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It Should Not Be Called “Social Distancing”. Here’s Why.

Just because social distancing is implemented doesn't mean we should not socialize in any other way anymore.
It Should Not Be Called “Social Distancing”. Here’s Why.

COVID-19 will surely be one for the books… but not in a good way, to say the least.

What is happening right now because of this virus has changed the way we are living in the present.

For one thing, staying at home has become the new norm. A lot of businesses closed down, uncertain of its future once this health scare is over. In fact, it is far from over – it’s only the beginning of the pandemic wreaking havoc to our lives.

As of now, there is no vaccine yet to cure the virus. In the meantime, we need to do what we always forget to do: wash our hands. Aside from that, we have to cover our mouths when we sneeze or cough. Implement social distancing as much as possible.

Speaking of social distancing, we always hear about this all the time. That is why we stay indoors in the first place.

But before COVID-19 happened, we never heard about social distancing. First of all, humans are social creatures. Basically, we need each other to survive.

We are generally happier human beings when we have friends. We go on dinner dates or grab some drinks with friends in a downtown bar. A sports league would not be complete without sets of teams who have to work together to win the trophy.

However, we cannot do these things now. If we want to “flatten the curve”, we need to stay home. Social distancing should be observed.

Should it be called “social distancing”?

The term “social distancing” has been popular since the threat of COVID-19 began. The Centers for Disease Control (CDC) defines social distancing as avoiding “congregate settings… mass gatherings, and maintaining distance”. This is also an attempt to contain the spread of the virus.

It Should Not Be Called “Social Distancing”. Here’s Why.

Social distancing is different from isolating oneself as part of the quarantine protocol. The former limits the crowding of people especially in contained spaces. Otherwise, it can encourage the transmission of the virus due to close body contact.

The latter, on the other hand, is what we are doing right now at home. Instead of attending concerts, going to work in the office or any public area, we have to stay at home. This is one way we can help to contain the virus and avoid its further spread.

The ongoing lockdown/quarantine has made millions of people unable to interact with loved ones physically. However, this doesn’t mean we aren’t able to update each other. There’s social media, your smartphone, and video apps you can use to say hi’s and hellos from time to time.

That said, “social distancing” should not be the term used during this time. Better yet, “physical distancing” may be a more appropriate term at this moment. Even though COVID-19 has changed the way we socialize now, it is also at this time that we need to “socialize” more than ever.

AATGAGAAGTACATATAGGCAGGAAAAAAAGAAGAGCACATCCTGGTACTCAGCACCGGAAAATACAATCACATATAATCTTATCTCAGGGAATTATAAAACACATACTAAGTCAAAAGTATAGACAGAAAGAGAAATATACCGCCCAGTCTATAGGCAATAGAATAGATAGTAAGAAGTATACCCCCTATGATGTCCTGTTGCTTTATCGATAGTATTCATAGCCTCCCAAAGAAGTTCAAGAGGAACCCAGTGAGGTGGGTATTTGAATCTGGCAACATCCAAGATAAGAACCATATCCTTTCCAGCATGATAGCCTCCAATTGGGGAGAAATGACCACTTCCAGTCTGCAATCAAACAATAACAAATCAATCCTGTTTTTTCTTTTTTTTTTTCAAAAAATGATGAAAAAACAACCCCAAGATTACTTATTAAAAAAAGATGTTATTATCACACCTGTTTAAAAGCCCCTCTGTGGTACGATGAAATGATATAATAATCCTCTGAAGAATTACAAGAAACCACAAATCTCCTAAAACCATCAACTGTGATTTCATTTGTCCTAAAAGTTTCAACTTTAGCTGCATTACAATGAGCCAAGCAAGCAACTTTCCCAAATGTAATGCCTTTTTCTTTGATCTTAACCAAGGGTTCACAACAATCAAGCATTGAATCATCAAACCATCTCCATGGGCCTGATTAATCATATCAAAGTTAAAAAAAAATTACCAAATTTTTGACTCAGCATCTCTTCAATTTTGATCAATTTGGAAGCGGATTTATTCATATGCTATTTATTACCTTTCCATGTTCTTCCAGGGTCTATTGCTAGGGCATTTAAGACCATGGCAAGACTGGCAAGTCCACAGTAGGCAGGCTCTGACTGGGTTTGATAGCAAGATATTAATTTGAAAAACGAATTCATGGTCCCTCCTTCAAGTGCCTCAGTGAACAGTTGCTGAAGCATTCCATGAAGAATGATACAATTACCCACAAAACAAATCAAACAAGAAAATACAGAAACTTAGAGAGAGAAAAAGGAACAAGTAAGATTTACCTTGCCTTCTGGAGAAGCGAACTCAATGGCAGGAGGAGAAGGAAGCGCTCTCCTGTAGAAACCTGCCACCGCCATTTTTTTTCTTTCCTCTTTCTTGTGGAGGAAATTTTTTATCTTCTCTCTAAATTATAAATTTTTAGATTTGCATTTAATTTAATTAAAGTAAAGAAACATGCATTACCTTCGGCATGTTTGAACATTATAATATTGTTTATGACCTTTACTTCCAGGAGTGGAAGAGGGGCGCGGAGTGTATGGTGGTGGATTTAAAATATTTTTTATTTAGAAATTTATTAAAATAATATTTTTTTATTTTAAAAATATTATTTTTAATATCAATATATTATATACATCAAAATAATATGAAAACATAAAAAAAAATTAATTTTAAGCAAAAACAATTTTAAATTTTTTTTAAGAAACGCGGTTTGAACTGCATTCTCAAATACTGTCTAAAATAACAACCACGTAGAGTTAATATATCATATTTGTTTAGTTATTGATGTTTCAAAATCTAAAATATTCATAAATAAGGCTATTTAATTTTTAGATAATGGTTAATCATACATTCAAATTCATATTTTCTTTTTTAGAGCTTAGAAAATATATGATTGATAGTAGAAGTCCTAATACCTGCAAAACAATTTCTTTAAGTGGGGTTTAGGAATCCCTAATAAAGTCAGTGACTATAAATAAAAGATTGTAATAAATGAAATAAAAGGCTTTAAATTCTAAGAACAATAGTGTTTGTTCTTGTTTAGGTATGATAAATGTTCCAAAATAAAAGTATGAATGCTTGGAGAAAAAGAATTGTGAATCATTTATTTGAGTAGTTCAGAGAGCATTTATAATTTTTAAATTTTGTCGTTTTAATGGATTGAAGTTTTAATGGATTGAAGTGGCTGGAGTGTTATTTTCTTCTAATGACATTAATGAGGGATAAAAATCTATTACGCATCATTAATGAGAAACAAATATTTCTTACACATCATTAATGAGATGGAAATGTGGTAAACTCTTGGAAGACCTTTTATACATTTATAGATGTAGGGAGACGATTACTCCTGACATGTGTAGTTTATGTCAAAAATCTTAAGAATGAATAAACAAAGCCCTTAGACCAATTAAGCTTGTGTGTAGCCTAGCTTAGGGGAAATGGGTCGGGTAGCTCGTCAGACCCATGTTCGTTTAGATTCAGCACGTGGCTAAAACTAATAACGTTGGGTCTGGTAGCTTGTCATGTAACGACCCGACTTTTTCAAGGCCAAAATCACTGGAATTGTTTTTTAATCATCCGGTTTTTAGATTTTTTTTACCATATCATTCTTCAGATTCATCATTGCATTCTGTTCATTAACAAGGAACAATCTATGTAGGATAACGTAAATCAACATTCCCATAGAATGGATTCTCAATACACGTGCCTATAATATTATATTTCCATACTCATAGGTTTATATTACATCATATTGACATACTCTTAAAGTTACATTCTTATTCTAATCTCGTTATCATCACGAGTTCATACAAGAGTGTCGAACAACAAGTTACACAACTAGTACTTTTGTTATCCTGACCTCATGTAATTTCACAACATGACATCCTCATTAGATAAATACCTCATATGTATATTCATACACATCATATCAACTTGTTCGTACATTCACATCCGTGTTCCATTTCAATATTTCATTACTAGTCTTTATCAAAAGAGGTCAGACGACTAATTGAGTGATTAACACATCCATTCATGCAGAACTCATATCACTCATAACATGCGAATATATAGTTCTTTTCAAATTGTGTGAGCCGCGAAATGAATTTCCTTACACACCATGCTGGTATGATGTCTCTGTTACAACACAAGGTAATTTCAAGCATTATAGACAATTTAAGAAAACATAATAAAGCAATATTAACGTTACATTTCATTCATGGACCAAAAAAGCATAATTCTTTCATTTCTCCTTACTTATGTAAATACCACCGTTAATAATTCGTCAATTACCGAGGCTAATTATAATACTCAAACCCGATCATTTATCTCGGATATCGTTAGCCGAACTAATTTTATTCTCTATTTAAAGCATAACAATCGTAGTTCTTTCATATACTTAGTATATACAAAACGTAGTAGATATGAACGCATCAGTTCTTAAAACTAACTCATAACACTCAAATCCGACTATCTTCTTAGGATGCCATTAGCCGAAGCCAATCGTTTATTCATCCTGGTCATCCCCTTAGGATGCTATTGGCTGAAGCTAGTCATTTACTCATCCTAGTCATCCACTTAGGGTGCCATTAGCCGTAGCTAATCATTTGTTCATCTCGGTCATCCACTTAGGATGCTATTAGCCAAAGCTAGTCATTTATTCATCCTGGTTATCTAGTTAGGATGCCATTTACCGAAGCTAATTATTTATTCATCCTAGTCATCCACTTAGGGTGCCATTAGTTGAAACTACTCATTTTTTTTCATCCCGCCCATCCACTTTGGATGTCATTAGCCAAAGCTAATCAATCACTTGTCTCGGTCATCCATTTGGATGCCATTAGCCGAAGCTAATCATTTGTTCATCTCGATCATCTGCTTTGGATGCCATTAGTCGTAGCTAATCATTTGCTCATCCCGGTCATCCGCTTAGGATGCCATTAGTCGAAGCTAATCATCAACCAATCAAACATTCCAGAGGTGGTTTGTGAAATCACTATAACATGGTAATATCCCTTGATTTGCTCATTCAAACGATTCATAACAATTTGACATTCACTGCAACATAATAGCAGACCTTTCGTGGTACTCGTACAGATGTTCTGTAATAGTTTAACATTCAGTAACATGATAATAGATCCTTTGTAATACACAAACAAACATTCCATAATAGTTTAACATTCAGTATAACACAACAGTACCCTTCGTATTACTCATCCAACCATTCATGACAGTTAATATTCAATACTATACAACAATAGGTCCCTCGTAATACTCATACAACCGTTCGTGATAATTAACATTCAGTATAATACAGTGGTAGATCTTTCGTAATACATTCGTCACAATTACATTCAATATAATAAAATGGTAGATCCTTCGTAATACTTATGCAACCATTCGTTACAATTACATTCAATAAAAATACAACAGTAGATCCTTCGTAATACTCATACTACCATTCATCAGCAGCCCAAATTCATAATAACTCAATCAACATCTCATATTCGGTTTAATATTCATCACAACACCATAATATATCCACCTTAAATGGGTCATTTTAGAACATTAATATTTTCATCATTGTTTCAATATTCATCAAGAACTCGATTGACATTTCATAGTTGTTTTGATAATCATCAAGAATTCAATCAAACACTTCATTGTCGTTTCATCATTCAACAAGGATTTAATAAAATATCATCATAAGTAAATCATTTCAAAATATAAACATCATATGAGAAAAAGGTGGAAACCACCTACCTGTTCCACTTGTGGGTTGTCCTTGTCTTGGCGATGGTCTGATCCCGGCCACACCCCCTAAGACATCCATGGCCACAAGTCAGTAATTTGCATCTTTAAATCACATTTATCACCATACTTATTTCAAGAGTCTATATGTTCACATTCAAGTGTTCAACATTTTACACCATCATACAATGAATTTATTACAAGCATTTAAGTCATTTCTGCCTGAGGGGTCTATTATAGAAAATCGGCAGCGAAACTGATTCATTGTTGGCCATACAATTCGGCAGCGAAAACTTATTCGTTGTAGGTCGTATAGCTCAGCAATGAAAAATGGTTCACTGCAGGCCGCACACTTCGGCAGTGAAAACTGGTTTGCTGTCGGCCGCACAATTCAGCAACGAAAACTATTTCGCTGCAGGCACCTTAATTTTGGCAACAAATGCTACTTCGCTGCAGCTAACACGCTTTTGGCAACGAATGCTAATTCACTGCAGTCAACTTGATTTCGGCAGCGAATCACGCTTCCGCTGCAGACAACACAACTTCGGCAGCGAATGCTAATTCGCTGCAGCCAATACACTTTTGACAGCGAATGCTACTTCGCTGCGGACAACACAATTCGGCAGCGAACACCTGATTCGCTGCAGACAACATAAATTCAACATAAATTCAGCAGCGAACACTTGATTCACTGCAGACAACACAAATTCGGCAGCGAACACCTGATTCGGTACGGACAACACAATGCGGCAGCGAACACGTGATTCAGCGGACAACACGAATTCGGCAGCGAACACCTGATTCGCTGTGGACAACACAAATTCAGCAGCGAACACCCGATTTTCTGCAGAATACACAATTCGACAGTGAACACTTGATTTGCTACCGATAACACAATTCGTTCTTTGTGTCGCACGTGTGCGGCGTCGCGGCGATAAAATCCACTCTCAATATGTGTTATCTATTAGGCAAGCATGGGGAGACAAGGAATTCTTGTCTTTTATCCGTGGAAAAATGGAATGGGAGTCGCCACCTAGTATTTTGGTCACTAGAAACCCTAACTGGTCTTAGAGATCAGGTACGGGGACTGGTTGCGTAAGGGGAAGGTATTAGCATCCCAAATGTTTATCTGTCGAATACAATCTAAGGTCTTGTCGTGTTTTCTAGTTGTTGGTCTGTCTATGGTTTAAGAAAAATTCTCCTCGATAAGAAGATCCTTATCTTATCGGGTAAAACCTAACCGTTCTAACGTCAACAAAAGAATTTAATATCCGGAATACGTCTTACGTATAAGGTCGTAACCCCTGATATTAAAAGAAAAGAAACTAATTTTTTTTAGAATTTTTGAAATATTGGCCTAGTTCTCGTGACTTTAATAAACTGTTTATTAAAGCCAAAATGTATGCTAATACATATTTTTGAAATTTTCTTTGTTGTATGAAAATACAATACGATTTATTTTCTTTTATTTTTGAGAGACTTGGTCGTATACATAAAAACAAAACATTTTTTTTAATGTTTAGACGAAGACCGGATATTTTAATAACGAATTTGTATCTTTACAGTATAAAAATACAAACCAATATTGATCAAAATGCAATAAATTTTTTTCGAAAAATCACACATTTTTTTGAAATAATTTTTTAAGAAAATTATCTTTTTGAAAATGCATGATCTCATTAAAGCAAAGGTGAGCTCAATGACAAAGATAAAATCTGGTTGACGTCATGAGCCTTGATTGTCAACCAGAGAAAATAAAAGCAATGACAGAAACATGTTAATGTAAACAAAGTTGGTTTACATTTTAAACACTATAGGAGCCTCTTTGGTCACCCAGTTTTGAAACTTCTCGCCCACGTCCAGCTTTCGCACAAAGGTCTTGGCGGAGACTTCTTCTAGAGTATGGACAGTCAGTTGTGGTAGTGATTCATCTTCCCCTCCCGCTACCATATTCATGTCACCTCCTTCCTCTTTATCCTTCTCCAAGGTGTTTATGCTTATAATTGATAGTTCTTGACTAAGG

Socializing in the time of COVID-19

Since this pandemic thing began, the term “social distancing” has become a common phrase. Everyone has to follow social distancing to protect themselves and to cut the spread of the virus.

However, social distancing should not deter people to “socialize” with other people. More so, there are already a lot of people who use other terms instead of “social distancing”. It can be confusing, to say the least considering that we now live in the social media age.

In fact, the WHO has changed it into “physical distancing” as a way for “people to still remain connected” at these crucial times. In Singapore, they call it “safe distancing”. Jamil Zaki, a psychologist from Stanford University, prefers using “distant socializing”.

Basically, we are encouraged to keep apart from one another, but still stay connected. This pandemic should not be an excuse not to interact with one another anymore. Aside from work, we also have the responsibility to look for one another in this crucial time.

We now live in a time where having access to social media and apps are the norm. Now is the perfect time to “socialize” – to care for one another and be responsible citizens. Now is also the time to make use of the resources we have to support each other.

We can also support our medical personnel and other front liners even in our homes. In fact, that is what we can do for them: to stay at home. We can also do crowdsourcing through social media to collect funds for those who need it.

Conclusion

Humans are social beings by nature. We need each other to survive regardless of background, sex, or social status. In the meantime, we need to stay at home until a vaccine becomes available to help flatten the curve.

At the end of the day, we need to work together despite these trying times. We might be away from each other physically, but we should not do “social distancing” now. Rather, this is the right time to reach out and work together and end this pandemic once and for all.

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